Elon Musk – CEO and product architect of Tesla Motors, chairman of SolarCity, and CEO and chief designer of SpaceX (News - Alert) – is known for introducing transformative technology at warp speed. Now, he intends to break another time barrier: At the ARPA-E Energy Innovation Summit in Washington D.C. this week, Musk announced he will pay off Tesla’s Department of Energy (DOE) loan in roughly half the time required under the terms of the financing.
Appearing on-stage at the summit meeting with Energy Secretary Steven Chu, Musk said Tesla plans to pay off the $465-million federal loan the electric vehicle developer received in 2010 by 2015 rather than 2020. Referring to the vilification of the DOE after the September 2011 bankruptcy of solar company Solyndra – which received a $528-million federal loan – Musk said it was only reasonable that the Administration should win acclaim for success stories such as Tesla.
Tesla’s Model S is an innovation of current electric cars on the market, reportedly bringing battery power and energy efficiency, among other things, to the highest they’ve ever been in the budding electric vehicle industry.
The announcement comes at a time when Tesla could use some positive publicity. In his appearance at the summit, Musk revealed that the Silicon Valley-based automaker had lost as much as $100 million in market valuation as a result of a recent clash with The New York Times. Following a negative review of Tesla’s all-electric Model S car by John M. Broder on February 8, Musk burned up social media sites in a tit-for-tat rebuttal of the writer’s claims – accusing “The Grey Lady” of faking the results of an East Coast road test.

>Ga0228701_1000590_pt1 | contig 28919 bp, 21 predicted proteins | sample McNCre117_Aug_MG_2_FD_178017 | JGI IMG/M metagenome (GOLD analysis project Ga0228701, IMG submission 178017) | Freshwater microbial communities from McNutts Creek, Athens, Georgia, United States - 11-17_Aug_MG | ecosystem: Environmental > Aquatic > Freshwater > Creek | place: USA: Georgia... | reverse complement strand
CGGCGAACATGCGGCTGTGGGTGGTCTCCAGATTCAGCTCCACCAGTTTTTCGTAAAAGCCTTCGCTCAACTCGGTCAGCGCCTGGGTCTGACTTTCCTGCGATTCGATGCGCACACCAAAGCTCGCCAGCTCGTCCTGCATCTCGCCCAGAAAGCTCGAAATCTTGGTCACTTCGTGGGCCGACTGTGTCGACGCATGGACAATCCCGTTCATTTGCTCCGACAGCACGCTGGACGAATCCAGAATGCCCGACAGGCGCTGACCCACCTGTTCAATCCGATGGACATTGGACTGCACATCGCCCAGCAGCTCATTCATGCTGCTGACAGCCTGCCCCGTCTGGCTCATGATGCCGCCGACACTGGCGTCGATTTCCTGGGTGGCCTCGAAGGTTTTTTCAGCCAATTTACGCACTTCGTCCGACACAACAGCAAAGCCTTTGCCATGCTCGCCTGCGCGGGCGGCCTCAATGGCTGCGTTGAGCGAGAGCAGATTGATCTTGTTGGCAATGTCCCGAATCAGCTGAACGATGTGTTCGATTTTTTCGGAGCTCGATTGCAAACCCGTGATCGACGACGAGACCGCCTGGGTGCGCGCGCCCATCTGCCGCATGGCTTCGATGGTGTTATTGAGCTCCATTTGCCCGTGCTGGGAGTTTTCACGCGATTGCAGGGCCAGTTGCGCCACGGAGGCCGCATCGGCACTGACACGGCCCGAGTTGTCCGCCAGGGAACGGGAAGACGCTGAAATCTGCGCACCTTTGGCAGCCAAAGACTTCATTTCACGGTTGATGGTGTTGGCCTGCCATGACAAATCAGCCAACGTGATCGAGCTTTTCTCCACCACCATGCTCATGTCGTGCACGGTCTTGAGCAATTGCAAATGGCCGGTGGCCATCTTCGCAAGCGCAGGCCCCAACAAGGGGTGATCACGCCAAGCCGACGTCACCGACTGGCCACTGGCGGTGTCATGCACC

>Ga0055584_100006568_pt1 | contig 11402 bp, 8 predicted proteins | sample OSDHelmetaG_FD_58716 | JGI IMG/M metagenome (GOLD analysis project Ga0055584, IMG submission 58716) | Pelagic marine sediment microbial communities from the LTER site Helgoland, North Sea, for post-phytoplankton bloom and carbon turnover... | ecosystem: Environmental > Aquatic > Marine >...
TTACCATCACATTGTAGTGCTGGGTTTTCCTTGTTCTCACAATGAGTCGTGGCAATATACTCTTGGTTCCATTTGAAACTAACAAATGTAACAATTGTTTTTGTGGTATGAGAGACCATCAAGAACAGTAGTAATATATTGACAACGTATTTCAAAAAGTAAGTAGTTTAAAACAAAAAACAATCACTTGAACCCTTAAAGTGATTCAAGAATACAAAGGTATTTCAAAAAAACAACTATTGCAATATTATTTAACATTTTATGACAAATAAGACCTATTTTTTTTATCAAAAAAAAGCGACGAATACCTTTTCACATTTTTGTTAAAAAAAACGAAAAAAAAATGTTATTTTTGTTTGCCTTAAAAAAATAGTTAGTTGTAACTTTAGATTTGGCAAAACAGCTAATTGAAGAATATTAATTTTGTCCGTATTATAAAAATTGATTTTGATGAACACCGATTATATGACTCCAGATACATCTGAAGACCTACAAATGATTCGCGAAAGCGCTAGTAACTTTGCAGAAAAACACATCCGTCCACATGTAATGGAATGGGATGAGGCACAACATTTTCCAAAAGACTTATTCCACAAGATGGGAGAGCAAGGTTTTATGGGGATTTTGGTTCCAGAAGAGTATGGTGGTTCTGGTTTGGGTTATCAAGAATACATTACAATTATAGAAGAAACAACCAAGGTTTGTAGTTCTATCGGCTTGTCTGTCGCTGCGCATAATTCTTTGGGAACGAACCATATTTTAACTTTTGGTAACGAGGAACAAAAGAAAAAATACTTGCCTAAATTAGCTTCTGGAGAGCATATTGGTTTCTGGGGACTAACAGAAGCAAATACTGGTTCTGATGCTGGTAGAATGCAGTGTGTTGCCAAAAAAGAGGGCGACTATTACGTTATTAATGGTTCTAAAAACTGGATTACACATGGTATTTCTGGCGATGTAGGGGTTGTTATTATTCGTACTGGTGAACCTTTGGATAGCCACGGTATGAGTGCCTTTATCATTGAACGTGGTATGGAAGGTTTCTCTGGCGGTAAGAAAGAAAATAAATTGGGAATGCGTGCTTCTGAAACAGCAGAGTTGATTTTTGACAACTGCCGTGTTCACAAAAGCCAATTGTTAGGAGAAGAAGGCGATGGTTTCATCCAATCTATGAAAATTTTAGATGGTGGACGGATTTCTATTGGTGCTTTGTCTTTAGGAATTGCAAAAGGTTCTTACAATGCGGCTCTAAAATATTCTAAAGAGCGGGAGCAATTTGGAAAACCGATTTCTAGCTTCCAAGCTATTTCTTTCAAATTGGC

For its part, the Times stated the story was a candid and truthful account of what happened on the drive.
Several months before the review, in November 2012, the Model S was named Motor Trend's 2013 Car of the Year, one of the automotive industry's most coveted awards. To take top honors, Model S garnered a unanimous vote from the panel of Motor Trend judges and guest judges, considered among the savviest and toughest critics in the industry.
This is the first time in Motor Trend's memory that every judge was in unanimous agreement.
The company made its first payment of nearly $13 million in December. A second payment is due to the DOE in March.
Edited by Braden Becker